The Russian intervention in the Donbas was called the “Russian Spring.” It was certainly springtime for Russian fascism. On March 7, 2014, Alexander Dugin rejoiced in “the expansion of liberational (from Americans) ideology into Europe. It is the goal of full Eurasianism—Europe from Lisbon to Vladivostok.” The fascist commonwealth was coming into view, boasted the fascist. A few days later, Dugin proclaimed that history had been undone: “Modernity was always essentially wrong, and we are now at the terminal point of modernity. For those who rendered modernity and their own destiny synonymous, or who let that occur unconsciously, this will mean the end.” The coming struggle would mean “real liberation from the open society and its beneficiaries.” According to Dugin, an American diplomat of Jewish origin was “a dirty pig,” and a Ukrainian politician of Jewish origin a “ghoul” and a “bastard.” Chaos in Ukraine was the work of “Mossad.” In the same spirit, Alexander Prokhanov, speaking with Evelina Zakamskaia on Russian television on March 24, blamed Ukrainian Jews for Russia’s invasion of Ukraine—and for the Holocaust.

This was a new variety of fascism, which could be called schizofascism: actual fascists calling their opponents “fascists,” blaming the Holocaust on the Jews, treating the Second World War as an argument for more violence. It was a natural next step in a Russian politics of eternity, in which Russia was innocent and thus no Russian could ever be a fascist. During the Second World War, Soviet propaganda identified the enemy as the “fascists.” According to Soviet ideology, fascism arose from capitalism. During the war against Nazi Germany, Russians could imagine that Soviet victory was part of a larger historical shift in which capitalism would disappear, and all men would become brothers. After the war, Stalin celebrated a national triumph, not so much of the Soviet Union as of Russia. This suggested that the “fascist” enemy was the outsider rather than the capitalist, and thus a more permanent conflict. In the 1970s, Stalin’s heir, Brezhnev, located the meaning of Soviet (and Russian) history in the victory of the Red Army in the Second World War. In so doing, Brezhnev definitively changed the sense of the word “fascism.” It no longer suggested a stage of capitalism that might be overcome, since history was no longer expected to bring change. “Fascism” meant the eternal threat from the West, of which the Second World War was an example.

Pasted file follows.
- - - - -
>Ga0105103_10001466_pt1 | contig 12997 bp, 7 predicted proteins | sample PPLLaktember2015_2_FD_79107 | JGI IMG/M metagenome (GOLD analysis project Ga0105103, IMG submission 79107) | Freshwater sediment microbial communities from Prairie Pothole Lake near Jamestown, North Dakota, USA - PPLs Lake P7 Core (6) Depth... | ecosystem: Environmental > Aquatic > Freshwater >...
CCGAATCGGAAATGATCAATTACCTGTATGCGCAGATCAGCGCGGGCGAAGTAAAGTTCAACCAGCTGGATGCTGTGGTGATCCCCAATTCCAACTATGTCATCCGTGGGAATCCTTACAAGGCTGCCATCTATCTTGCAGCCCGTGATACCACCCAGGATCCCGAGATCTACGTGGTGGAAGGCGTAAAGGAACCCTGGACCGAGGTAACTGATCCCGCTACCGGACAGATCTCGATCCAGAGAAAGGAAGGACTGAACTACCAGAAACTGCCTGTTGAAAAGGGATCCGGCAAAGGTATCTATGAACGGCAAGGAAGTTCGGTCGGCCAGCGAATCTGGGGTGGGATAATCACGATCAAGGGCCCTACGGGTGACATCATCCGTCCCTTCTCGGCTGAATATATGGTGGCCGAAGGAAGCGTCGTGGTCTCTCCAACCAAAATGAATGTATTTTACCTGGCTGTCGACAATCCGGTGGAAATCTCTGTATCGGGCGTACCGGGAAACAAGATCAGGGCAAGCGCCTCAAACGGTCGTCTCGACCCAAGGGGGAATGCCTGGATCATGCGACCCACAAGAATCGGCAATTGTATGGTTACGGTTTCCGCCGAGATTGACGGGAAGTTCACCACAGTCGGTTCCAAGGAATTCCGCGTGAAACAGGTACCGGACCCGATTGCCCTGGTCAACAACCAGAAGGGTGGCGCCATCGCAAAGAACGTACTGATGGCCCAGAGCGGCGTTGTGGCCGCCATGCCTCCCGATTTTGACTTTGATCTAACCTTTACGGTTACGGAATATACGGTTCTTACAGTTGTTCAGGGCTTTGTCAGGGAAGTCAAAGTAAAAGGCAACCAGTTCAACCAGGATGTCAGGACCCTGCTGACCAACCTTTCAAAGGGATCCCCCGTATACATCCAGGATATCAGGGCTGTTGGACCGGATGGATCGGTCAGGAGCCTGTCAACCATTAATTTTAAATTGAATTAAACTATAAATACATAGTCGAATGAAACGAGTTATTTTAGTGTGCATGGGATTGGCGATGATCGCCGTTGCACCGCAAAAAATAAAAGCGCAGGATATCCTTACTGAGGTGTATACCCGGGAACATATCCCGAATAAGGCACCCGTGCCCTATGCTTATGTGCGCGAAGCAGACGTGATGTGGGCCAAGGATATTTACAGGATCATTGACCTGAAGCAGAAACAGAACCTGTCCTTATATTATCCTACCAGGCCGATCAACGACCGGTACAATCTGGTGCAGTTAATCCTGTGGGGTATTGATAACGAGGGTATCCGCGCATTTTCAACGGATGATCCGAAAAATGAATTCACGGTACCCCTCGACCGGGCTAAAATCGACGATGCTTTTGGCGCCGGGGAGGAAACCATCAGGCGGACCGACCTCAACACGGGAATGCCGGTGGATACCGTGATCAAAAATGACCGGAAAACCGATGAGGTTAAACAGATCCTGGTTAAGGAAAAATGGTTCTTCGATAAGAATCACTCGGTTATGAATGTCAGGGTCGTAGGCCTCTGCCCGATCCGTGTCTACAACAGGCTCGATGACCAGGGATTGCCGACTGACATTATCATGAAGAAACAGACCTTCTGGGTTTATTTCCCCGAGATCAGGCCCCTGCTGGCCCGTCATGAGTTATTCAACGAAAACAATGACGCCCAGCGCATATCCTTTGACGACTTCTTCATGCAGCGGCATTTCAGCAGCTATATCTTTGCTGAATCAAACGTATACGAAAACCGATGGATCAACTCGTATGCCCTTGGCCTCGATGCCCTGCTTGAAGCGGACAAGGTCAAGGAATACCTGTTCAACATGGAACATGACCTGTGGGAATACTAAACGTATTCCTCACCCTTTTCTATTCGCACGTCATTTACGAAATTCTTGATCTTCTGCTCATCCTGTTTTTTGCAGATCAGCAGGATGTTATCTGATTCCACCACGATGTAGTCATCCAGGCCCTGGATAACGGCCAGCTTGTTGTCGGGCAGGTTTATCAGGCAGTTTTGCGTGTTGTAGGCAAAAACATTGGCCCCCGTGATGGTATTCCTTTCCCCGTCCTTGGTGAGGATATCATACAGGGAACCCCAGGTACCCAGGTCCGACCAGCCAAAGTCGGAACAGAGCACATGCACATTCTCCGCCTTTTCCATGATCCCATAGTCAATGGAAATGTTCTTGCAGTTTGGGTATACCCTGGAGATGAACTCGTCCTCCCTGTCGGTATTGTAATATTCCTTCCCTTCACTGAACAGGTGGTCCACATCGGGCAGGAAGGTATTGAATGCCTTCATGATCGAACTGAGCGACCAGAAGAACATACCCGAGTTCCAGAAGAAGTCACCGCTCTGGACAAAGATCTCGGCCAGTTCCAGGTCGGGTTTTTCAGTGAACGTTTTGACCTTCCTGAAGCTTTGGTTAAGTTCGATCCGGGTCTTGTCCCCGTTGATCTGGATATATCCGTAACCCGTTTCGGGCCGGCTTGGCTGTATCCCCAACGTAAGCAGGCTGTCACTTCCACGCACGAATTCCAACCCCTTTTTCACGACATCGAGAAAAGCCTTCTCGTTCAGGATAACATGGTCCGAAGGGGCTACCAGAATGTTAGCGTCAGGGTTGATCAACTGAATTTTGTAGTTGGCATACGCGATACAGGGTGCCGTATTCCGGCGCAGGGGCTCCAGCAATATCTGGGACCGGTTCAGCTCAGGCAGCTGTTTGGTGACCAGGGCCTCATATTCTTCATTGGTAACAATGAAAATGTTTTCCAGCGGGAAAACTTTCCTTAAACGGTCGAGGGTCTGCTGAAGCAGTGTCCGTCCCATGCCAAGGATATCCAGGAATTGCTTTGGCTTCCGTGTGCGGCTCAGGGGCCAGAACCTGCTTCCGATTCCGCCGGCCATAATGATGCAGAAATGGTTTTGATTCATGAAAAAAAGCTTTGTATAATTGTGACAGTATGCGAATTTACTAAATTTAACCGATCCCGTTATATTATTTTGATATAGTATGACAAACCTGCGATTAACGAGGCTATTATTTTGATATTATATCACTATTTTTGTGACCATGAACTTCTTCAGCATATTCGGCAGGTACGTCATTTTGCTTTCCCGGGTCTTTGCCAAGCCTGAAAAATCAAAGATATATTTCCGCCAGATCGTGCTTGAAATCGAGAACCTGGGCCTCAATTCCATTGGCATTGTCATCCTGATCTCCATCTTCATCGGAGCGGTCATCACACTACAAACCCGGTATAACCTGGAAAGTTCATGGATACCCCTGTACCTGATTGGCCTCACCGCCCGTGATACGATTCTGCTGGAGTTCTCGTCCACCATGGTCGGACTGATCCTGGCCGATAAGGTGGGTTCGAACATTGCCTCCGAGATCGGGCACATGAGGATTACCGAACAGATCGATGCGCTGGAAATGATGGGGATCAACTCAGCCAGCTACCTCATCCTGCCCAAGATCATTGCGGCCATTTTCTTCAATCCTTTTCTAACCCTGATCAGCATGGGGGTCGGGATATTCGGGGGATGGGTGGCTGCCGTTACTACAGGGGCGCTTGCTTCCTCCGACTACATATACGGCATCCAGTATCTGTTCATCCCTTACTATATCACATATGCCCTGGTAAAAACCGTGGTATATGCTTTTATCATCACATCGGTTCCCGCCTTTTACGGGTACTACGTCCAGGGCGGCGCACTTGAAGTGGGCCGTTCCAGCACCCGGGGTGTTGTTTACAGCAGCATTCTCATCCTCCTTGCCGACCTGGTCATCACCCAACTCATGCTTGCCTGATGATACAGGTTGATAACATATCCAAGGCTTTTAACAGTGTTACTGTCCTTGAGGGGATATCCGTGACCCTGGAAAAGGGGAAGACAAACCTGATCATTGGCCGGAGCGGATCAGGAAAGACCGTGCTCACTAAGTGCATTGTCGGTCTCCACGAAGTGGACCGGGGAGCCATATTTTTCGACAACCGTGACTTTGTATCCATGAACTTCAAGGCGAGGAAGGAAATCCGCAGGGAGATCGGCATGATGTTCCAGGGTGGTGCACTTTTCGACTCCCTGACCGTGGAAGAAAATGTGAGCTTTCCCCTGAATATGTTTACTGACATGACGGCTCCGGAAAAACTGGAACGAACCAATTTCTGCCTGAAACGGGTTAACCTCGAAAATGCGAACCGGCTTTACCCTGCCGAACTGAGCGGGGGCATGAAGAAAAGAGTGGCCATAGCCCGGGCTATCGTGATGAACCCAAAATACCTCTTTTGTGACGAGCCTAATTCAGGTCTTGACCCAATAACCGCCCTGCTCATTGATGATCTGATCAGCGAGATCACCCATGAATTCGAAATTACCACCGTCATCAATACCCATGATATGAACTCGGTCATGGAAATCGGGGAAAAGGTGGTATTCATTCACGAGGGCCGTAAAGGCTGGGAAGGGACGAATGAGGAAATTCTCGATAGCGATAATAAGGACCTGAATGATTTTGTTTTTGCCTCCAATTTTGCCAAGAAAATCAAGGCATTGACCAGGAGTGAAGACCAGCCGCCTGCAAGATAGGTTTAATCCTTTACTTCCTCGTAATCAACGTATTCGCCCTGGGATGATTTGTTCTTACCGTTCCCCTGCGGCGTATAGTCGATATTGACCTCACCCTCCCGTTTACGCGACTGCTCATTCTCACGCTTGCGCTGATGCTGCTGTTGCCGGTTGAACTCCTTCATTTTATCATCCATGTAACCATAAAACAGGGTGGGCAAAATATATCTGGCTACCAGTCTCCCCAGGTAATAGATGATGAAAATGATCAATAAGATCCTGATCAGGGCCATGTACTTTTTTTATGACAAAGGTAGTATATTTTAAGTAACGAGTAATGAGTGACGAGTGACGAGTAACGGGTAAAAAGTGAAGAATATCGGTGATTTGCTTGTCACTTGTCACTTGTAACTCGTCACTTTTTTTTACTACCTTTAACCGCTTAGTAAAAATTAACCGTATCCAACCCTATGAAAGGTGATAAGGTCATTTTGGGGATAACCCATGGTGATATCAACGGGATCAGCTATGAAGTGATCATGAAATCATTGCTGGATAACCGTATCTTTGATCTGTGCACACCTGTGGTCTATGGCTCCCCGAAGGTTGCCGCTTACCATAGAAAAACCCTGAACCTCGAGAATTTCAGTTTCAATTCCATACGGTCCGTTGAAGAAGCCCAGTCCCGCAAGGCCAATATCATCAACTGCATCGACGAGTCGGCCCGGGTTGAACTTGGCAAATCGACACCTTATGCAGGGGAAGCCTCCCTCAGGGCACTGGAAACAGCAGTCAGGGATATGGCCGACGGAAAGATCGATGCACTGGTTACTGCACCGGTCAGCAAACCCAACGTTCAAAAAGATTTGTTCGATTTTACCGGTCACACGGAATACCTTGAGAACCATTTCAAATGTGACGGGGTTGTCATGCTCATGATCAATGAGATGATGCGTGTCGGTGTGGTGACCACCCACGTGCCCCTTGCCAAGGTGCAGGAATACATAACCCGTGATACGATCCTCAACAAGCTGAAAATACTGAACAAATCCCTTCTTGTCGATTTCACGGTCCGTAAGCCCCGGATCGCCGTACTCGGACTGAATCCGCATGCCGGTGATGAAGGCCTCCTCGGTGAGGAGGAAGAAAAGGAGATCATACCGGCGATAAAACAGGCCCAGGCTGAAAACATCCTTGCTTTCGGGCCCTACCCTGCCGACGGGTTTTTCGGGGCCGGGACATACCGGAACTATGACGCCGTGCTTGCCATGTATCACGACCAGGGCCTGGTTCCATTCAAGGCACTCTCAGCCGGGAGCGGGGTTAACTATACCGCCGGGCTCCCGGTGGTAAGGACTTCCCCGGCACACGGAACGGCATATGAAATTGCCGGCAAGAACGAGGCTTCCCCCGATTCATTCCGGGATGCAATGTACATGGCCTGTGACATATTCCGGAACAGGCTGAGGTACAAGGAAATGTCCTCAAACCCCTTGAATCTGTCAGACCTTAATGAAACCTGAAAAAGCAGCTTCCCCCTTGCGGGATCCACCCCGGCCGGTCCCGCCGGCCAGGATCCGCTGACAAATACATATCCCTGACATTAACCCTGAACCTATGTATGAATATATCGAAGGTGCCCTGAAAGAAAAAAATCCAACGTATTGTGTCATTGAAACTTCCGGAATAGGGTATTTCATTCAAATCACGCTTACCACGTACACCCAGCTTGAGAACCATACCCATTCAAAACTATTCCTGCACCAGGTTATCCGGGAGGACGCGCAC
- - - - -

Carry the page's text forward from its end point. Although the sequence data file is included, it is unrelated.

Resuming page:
Thus Russians educated in the 1970s, including the leaders and war propagandists of the 2010s, were instructed that “fascist” meant “anti-Russian.” In the Russian language it is practically a grammatical error to imagine that a Russian could be a fascist. In contemporary Russian discourse, it is easier for an actual Russian fascist to call a non-fascist a “fascist” than it is for a non-fascist to call a Russian fascist a “fascist.” Thus a fascist like Dugin could celebrate the victory of fascism in fascist language while condemning as “fascist” his opponents. Ukrainians defending their country were “junta mercenaries from the ranks of the Ukrainian swine-fascists.” Similarly, a fascist like Prokhanov could describe fascism as a physical substance that spilled in from the West to threaten Russian virginity. In June, Prokhanov wrote of fascism as “black sperm” that threatened “the golden goddesses of Eurasia.” His lapidary expression of racial and sexual anxiety was a perfect fascist text. Glazyev also followed the schizofascist protocol. While endorsing Nazi geopolitics, he set a standard for calling Russia’s enemies “fascist.” Writing in September 2014 for the Izborsk Club, Glazyev called Ukraine “a fascist state, with all the signs of fascism known to science.”